As I promised in the first post, I’m doing a seven-part series on how and why I made this site as I have, cobbled together from teeny tiny pieces of Internet.
At any point along the way, I could have used one of the dozens (hundreds?) of existing ‘Content Management Systems’. There are any number of great options out there, and a panoply of beautiful templates. And there are an even greater number of easy hide-the-details hosting options, such as Vercel, Netlify, etc.
But instead, I opted to start with a bare OpenBSD instance and build up from that.
This culminated in building my own markdown-friendly blog framework atop the latest bleeding-edge version of Next.js; for most of the first two months of the project, I was building off nightlies(!), as I was using features that had yet to be released. I wound up creating my own blogging framework, still very much a work-in-progress.
In this first segment, I’m going to talk about the rationale for such a radical approach, and the benefits (and costs!) I’ve accrued in the process.
While I’m extraordinarily proud of the outcome, the road I took to get here is not for everyone. But the investment in myself and in my code is already paying off.
Since the point of a ‘wildcat website’, as I’m defining it, is to start with the hosting and move up the stack from there, I’ll begin by thanking the amazing folks at OpenBSD Amsterdam for their fantastic product.
OpenBSD, in case you haven’t heard of it before, is the reason why I refer to myself as the second most security-conscious entity to emerge from Alberta, Canada. It’s a full-featured UNIX-alike with a twist: whereas other projects have concentrated on ease-of-use, containerization, or idempotence, OpenBSD has instead chosen to focus like a laser beam on security, and has maintained that focus for two decades and counting.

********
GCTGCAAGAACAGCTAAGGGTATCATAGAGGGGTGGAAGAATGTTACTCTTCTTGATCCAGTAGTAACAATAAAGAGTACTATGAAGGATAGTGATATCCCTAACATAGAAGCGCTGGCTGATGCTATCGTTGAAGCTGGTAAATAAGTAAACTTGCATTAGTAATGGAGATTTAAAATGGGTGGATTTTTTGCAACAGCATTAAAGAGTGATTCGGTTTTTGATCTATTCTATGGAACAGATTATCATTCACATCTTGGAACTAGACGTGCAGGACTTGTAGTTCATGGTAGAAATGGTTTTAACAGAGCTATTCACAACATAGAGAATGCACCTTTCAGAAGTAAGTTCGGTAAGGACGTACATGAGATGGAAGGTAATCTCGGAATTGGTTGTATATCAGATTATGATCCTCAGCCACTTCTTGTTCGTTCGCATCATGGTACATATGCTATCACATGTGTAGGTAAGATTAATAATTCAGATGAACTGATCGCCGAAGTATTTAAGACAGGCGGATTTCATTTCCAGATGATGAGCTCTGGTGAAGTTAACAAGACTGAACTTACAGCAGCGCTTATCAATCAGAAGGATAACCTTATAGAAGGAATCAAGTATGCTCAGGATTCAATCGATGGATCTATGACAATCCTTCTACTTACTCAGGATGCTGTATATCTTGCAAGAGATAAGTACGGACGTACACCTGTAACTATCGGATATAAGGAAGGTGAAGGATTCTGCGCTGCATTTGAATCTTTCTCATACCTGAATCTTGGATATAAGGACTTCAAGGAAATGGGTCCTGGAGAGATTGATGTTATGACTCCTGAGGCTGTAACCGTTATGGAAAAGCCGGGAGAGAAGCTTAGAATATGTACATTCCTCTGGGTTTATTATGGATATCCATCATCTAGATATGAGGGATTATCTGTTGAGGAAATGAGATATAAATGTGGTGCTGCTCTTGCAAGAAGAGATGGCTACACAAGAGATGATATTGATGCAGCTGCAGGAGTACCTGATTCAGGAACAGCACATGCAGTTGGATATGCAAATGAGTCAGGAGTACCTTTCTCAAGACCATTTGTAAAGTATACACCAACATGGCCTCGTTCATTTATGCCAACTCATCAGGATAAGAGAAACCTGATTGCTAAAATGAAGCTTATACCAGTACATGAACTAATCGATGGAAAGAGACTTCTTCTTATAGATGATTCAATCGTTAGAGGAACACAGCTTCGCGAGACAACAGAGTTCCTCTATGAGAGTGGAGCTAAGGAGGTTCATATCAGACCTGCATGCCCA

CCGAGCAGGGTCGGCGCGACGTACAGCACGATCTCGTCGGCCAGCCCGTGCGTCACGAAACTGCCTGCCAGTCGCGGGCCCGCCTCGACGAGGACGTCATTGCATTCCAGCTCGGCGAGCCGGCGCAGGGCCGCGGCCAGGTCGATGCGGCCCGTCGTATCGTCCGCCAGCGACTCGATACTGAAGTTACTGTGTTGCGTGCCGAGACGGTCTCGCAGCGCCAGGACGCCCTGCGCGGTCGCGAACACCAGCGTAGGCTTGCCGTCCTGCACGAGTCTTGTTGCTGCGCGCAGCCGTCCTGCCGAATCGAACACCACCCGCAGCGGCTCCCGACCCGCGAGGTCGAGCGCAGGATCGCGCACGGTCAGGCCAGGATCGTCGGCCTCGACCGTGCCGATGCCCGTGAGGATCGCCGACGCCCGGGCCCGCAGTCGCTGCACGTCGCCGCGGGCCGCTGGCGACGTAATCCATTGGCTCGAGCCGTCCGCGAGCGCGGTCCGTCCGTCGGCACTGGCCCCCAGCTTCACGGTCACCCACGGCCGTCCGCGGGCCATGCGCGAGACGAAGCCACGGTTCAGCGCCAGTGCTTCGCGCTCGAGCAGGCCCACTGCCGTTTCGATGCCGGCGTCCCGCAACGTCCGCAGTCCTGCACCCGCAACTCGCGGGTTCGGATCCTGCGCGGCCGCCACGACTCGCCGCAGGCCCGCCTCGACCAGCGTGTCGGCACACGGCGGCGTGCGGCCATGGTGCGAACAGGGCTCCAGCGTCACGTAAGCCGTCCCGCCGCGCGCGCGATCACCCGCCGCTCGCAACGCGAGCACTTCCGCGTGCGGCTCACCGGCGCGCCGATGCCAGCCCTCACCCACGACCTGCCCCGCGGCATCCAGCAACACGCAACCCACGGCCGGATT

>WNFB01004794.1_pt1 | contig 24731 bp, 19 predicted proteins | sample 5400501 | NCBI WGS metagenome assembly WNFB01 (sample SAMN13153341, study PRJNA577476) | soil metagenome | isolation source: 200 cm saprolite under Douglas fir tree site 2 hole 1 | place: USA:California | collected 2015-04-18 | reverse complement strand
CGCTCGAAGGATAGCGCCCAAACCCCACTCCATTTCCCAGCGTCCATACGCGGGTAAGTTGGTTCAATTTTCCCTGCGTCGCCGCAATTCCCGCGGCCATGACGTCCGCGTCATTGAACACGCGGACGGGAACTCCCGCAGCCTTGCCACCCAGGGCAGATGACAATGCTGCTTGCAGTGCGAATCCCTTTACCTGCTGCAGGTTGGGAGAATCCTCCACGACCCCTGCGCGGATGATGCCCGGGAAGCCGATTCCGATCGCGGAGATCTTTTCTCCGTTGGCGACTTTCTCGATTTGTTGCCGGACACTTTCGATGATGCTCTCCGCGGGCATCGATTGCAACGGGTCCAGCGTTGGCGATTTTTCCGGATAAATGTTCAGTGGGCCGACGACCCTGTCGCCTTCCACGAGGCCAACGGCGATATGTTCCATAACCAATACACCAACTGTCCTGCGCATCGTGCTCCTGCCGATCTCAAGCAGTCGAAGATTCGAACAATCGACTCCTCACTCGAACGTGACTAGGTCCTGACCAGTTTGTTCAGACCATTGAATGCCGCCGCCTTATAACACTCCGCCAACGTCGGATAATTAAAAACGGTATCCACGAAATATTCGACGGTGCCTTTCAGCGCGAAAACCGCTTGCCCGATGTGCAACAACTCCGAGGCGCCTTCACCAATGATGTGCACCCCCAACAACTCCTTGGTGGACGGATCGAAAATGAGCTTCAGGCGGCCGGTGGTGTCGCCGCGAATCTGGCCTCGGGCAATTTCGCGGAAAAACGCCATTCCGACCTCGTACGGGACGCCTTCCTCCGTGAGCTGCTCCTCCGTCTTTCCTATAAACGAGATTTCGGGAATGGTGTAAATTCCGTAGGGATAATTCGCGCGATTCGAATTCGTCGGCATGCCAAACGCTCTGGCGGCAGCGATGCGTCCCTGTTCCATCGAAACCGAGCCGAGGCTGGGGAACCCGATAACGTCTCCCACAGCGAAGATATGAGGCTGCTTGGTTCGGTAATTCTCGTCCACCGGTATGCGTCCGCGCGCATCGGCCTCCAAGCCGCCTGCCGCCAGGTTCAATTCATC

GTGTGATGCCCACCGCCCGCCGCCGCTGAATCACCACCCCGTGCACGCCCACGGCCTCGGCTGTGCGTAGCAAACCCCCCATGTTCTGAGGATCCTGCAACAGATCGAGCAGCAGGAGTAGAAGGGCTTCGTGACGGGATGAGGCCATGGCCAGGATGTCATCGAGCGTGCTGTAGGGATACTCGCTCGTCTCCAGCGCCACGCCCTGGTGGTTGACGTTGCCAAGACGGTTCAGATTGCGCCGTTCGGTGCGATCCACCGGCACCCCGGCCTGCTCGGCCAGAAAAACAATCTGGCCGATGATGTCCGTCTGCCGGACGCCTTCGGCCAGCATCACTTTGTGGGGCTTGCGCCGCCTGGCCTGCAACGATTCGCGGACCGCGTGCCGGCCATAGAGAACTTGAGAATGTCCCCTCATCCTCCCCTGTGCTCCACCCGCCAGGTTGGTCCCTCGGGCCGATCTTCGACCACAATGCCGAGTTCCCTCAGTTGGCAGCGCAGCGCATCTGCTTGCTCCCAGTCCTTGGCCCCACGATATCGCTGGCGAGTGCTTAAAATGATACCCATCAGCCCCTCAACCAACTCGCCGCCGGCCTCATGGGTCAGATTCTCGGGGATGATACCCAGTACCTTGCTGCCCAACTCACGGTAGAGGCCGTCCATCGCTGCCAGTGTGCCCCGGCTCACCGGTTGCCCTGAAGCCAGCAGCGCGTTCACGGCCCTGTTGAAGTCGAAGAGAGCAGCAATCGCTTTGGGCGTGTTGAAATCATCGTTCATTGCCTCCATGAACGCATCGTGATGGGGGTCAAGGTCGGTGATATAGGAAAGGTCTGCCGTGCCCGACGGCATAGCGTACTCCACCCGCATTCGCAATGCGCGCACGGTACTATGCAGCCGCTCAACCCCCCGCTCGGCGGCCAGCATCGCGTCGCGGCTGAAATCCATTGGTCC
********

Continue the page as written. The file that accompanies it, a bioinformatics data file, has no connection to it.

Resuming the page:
OpenBSD’s development culture systematically prioritizes security, and one of the most important mechanisms that provides security in OpenBSD is the extensive code review that the base system undergoes. Every line is scrutinized for vulnerability. The result is that OpenBSD has gone for ages and ages without a major CVE.
Its security is so good that other operating systems now depend on spun-off parts of the OpenBSD project to defend their most vulnerable entry-points.
Notably, OpenSSH, originally a sub-project of OpenBSD, is the de-facto standard for secure remote administration. It is no exaggeration to say that AWS, Azure, and Google are built atop OpenSSH as much as they are the Linux Kernel and Git.
Finally, one of the most important features of OpenBSD has been a side-effect of their code review policy: an underappreciated property I am calling churn resistance. For whereas a typical Linux distro now looks nothing like a Linux distribution from 1999, OpenBSD has remained markedly consistent in both its userland environment and core API.
This means that, as an engineer, OpenBSD skills you learn last much longer than equivalent Linux (or Windows, or MacOS) skills. This has important benefits for security, as it means that you can reason about an OpenBSD much more effectively than you can about, say, a NixOS system. There is simply less that could surprise you.